50 Pieces of Studebaker-Worthington, Inc. - 50 Stock CertificatesInv# WW1033 Stock
Modern female figure with globe by American Bank Note. Mixed colors. 50 pieces.
Studebaker-Worthington was a diversified American manufacturer created in 1967 through a merger of Studebaker, Wagner Electric and Worthington Corporation. The company was in turn acquired by McGraw-Edison in 1979.
Founded in 1852, Studebaker began as a wagon manufacturer which eventually entered the automobile business in the early 1900s. However, since the early 1950s sales had been steadily declining resulting in a lack of funds to develop new models. In December 1963 Randolph H. Guthrie, chairman of Studebaker, announced that the company was closing down its automobile factory in South Bend Indiana, where it had made cars for 50 years, but would continue to make cars in Hamilton, Ontario. In 1965 auto sales were slightly less than $45 million. On 4 March 1966 Studebaker announced the termination of auto production after less than 9,000 1966 models had been produced. Management said the decision was due to "heavy and irreversible losses" in the automobile division.
Business results for 1966 had total sales of $172 million, excluding automobile sales. Automobile sales for 1965 had been slightly less than $45 million. Net income for 1966 was $16.4 million, much more than the previous year. The company was now profitable, and also had tax loss carry-forwards that made it an attractive target for a takeover. Studebaker further improved its position by selling off some unprofitable businesses. The most profitable of the divisions that remained were Clarke Floor Machines, Gravely Tractor, Schaefer Chemical Compounds (later to become STP Corporation) and Onan.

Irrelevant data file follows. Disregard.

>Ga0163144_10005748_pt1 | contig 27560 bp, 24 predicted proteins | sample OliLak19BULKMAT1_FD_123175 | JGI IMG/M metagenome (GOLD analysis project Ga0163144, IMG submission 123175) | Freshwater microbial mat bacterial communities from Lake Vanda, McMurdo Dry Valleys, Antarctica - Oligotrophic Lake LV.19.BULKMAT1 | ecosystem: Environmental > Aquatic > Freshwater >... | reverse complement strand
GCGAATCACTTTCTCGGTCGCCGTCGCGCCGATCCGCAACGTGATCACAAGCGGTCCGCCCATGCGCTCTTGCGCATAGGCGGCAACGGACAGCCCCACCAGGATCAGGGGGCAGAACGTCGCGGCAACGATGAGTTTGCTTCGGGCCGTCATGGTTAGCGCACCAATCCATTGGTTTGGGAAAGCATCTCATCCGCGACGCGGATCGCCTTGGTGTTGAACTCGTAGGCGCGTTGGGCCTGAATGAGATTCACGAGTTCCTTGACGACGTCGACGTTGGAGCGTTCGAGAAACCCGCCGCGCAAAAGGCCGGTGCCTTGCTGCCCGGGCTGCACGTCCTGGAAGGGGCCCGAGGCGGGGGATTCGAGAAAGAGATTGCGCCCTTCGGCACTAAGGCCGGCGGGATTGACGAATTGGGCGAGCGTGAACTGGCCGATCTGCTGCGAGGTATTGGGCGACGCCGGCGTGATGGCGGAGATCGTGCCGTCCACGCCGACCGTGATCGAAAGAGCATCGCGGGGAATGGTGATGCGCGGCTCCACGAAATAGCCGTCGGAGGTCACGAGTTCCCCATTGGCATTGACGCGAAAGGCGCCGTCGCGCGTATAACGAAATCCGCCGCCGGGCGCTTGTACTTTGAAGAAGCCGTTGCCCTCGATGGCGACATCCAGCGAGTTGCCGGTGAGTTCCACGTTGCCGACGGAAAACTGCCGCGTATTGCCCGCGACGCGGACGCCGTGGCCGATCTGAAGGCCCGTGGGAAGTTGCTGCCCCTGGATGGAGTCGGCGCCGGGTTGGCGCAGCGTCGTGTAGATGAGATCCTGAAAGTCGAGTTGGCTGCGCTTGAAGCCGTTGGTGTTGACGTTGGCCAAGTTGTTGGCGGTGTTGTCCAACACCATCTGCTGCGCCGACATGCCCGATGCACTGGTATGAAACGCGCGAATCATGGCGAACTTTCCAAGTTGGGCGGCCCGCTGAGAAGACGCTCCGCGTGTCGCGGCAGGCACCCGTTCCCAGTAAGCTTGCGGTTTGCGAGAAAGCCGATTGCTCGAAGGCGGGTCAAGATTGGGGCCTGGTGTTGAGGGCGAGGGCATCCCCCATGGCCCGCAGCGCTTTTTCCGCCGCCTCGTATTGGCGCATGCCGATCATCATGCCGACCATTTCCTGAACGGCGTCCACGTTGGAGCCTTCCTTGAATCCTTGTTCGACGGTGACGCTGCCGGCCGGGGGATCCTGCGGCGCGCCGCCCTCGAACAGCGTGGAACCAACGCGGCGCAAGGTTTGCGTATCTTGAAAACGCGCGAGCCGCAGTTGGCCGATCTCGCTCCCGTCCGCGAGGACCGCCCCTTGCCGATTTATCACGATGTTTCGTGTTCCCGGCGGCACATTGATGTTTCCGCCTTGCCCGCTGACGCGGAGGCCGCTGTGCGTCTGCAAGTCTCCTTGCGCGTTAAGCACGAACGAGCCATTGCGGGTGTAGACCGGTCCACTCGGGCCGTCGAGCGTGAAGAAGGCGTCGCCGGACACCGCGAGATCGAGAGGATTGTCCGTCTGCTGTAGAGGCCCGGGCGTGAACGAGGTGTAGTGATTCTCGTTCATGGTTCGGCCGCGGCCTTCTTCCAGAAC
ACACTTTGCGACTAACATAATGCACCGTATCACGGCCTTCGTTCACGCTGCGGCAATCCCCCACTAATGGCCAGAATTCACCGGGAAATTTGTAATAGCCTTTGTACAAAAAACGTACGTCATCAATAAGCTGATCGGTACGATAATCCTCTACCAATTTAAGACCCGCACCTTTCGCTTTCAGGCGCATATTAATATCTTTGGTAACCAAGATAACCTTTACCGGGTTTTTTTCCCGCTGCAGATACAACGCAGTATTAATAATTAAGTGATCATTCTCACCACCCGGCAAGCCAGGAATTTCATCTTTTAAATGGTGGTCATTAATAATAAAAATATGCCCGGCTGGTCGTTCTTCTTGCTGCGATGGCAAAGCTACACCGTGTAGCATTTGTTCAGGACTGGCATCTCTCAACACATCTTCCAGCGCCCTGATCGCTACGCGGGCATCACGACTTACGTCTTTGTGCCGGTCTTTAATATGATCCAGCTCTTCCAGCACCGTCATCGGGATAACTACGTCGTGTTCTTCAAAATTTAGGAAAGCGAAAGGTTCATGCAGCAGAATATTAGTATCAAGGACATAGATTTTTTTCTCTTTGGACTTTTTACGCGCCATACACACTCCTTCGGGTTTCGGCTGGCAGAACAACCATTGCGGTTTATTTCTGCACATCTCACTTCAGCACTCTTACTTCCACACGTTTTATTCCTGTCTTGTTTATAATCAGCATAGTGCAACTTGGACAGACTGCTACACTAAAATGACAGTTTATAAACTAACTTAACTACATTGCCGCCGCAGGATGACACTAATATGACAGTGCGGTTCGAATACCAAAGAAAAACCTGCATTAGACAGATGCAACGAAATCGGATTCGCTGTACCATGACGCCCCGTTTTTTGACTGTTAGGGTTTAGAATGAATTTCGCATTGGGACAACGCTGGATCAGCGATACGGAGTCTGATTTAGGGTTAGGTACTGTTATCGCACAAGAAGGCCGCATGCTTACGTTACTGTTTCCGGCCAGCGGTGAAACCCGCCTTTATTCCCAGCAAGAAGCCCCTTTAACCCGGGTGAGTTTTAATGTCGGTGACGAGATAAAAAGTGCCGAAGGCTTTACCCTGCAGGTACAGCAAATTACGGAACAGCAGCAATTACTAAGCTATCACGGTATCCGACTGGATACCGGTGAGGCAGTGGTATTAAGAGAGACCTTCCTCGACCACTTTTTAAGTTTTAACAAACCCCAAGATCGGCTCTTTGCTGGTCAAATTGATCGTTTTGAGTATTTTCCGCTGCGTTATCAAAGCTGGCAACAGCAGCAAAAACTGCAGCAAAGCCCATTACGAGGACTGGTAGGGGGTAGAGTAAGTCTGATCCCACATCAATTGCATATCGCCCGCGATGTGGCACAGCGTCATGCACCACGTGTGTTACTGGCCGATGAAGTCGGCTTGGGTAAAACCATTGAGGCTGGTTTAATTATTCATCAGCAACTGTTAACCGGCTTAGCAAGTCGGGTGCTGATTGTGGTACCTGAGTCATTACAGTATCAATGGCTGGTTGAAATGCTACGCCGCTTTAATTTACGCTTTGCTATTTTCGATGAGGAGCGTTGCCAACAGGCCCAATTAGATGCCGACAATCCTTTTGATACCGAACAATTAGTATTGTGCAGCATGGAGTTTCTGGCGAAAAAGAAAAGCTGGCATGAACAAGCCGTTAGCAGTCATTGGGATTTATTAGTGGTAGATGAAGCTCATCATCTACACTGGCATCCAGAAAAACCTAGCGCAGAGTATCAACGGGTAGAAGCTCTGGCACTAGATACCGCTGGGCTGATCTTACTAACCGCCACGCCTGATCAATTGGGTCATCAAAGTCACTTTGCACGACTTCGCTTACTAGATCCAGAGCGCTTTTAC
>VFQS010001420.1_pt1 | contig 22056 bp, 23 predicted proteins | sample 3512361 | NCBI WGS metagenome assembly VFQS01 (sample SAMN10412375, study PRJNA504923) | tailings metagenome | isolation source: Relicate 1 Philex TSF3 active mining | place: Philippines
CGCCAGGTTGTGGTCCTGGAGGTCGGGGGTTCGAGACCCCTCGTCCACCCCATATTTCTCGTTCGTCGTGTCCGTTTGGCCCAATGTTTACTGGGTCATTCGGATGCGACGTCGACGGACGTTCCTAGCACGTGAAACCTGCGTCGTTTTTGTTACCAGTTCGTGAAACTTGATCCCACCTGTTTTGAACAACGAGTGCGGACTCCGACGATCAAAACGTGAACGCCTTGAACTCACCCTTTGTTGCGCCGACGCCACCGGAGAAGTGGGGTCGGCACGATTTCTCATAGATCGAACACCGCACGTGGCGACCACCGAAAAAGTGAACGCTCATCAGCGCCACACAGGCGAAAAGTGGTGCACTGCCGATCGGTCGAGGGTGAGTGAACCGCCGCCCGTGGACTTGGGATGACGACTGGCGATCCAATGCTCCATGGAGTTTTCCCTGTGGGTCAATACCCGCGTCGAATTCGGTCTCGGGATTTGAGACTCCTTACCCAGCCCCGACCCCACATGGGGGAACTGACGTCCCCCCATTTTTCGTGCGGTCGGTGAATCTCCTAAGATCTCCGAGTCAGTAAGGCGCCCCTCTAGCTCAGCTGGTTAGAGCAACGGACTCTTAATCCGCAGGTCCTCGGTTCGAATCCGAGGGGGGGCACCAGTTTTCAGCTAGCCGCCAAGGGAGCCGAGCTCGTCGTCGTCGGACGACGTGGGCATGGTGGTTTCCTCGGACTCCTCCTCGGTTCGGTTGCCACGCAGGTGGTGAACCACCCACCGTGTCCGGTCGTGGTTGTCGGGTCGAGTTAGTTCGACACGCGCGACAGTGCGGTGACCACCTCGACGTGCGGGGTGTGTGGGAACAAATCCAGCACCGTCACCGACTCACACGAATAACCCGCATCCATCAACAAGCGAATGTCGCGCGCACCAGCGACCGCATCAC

The 1967 merger that created the company was arranged by the entrepreneur Derald Ruttenberg, who took the risk of buying Studebaker despite the liabilities that came with it, including dealer warranties and union agreements. He saw that Onan generators and STP engine additives were healthy businesses. The large tax loss was also valuable. Worthington was expected to continue to earn steady profits, but could use the tax loss to avoid paying taxes.
The stockholders of Studebaker and Worthington approved the merger despite rumors that the Federal Trade Commission considered the merger would be "substantially anti-competitive". The combined 1966 gross revenues of the two companies had been $672 million, with net income of $24.5 million. Studebaker was acquired by Wagner Electric, which in turn was merged with Worthington Corporation to create Studebaker-Worthington. The merger was completed in November 1967, creating a company with $550 million of assets. The combined company included the profitable divisions from Studebaker, brake and electrical automobile component manufacturing from Wagner Electric, and diverse operations from Worthington that included manufacture of construction equipment, valves and power generation plant.